The Rock County 4-H Fair was in the black in 2016 for the first time in recent memory, and one official hopes a leaner approach to entertainment spending will keep finances stable.

The fair turned a profit of about $9,400 last year, fair board President Randy Thompson said. That’s after a five-year slump from 2011 to 2015—a period during which the fair lost money every year but one, according to financial records.

The windfall came after fair leadership cut spending on the national touring acts that appear on the grandstand stage. The fair again this year has opted to spend more frugally on entertainment.

Well-known country and pop music acts long have been a staple at the fair. But in recent years, top names out of Nashville hadn’t drawn the crowds that could offset the cost of luring in those big acts, Thompson said.

“Our analysis was simple. We were spending more on entertainment, and it wasn’t bringing in the attendance to pay for itself entirely,” Thompson said.

In the years between 2011 and 2015, the fair was bleeding money, losing an average of about $30,000 a year, according to a Gazette review of the fair’s nonprofit financial filings. That was despite a boom year in 2013, when the fair hauled in a profit of $109,000, in part under the steam of pop-country band Florida-Georgia Line.

At the time, Florida-Georgia Line was riding a surge in popularity from a runaway hit single. The band drew huge crowds.

In 2014 and 2015, the fair wasn’t nearly as lucky with its costly music acts. It lost a combined $120,000 in those two years, even though it was spending upward of $300,000 a year on grandstand entertainment.

Entertainment acts have come at more and more of a premium in recent years. Up-and-coming country music performers have requested $20,000 or more for a single appearance at the fair, and established national acts have commanded much larger paydays in the last few years, Thompson said.

Fair officials opted in 2016 to dial back spending on entertainment to about $130,000, and they have budgeted about the same amount for this year.

With fairgoers long accustomed to cream music acts, which in the past included major names such as Garth Brooks, Johnny Cash and Willie Nelson, the fair’s decision to switch to less-costly entertainment lay somewhere between common sense and a gamble.

“It’s kind of a slippery slope,” Thompson said. “Historically, for years and years, people had been used to the Rock County Fair drawing these top acts. It’s really one of the major things the fair hung its hat on for years. Other fairs might have one, maybe two top country acts, but they’ll plug in demolition derbies and tractor pulls also. That’s not an option here because of the smaller size and the location of the fairgrounds in Janesville.”

But last year, the decision to shave entertainment spending paid off.

The fair turned a small profit despite wet, steamy weather during fair week and a dip in attendance to about 64,000. That’s a drop-off in fairgoers compared to previous years, when the fair had drawn upward of 90,000 people.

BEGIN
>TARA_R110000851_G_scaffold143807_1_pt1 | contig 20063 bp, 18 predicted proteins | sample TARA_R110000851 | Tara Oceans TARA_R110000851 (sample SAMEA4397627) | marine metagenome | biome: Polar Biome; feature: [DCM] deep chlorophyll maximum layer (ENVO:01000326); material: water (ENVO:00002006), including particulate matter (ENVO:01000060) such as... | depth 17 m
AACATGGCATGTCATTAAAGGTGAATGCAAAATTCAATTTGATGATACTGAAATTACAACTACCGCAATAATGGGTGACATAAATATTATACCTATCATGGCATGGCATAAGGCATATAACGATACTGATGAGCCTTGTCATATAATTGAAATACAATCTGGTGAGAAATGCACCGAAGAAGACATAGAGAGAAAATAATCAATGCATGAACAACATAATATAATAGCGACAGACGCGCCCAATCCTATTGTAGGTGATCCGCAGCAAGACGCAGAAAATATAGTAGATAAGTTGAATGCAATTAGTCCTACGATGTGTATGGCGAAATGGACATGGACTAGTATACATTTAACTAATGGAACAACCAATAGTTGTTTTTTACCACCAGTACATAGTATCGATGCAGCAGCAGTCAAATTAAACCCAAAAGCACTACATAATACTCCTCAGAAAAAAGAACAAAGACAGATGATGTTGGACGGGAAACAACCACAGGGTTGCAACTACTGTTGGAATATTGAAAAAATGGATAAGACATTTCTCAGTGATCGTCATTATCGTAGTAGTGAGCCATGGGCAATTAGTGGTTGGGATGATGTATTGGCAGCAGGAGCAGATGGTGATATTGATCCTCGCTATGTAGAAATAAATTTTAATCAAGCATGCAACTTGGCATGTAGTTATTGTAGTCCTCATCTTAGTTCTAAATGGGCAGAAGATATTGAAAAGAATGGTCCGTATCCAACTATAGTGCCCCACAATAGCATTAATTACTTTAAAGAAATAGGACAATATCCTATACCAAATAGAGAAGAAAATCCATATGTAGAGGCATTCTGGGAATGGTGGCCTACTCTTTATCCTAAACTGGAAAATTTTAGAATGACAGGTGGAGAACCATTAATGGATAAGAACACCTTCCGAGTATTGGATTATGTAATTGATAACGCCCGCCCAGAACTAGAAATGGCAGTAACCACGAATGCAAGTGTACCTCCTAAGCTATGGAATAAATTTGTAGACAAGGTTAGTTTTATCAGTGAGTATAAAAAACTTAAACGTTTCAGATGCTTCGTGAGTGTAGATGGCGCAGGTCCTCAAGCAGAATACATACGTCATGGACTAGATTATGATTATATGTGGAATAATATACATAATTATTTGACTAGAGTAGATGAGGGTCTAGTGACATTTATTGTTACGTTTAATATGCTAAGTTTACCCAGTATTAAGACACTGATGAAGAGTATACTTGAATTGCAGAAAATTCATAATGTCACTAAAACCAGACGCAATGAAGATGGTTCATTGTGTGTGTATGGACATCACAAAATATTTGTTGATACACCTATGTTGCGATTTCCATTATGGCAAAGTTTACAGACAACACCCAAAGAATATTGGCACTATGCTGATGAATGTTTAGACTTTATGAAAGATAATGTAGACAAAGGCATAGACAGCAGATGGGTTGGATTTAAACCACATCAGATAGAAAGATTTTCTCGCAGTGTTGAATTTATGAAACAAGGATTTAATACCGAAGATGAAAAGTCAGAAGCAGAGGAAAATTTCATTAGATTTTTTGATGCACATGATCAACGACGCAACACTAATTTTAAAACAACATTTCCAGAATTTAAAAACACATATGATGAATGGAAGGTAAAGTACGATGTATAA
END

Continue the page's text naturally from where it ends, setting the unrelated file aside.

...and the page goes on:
It was the lowest attendance since 1989, according to fair records.

“Was the attendance drop-off last year due to our main stage entertainment? Probably a little bit,” Thompson said. “But the weather was also rainy and soupy. That’s always a crapshoot. Like any outside event, we’re always going to be pretty weather dependent.”

As in 2016, the fair’s music acts are free; stage access is included with general admission to the fairgrounds. In a few prior years, people had to pay gate admission as well as another fee to see a band on the grandstand stage.

Meanwhile, fair admission has jumped to $10, up from $8 in 2016. People who pre-ordered tickets before July 15 paid $8, the same as last year’s adult admission.

Thompson said the early bird deal on tickets gave the fair a “substantial” boost in pre-ordered ticket sales this year compared to 2016.

He said the logic behind the increase was to sell enough early bird tickets to guard against weather that might disrupt fair attendance. The fair draws the vast bulk of its revenue from admission fees.

“It goes back to us being weather dependent,” he said. “If the week of the fair it’s going to be 95 degrees and humid, people might not say, ‘You know, I think I’d like to go and walk around at the fairgrounds all day.’ But if you buy your tickets and have them in hand, more than likely, you’re going to go regardless of the weather. If you choose not to go, we still made a ticket sale.”

Whether the fair’s more conservative approach to spending will keep it in the black again this year isn’t certain, but Thompson said he believes the approach has stabilized the fair’s finances.

“We are a nonprofit association, and in the end, our goal is that we put on the fair. It’s our baby, and outside the county graciously allowing us to use the fairgrounds, it’s up to us to put on the fair and sink or swim in terms of the financials,” Thompson said.

“I truly think we’ve made good progress in terms of turning things around a little bit and balancing our books.”

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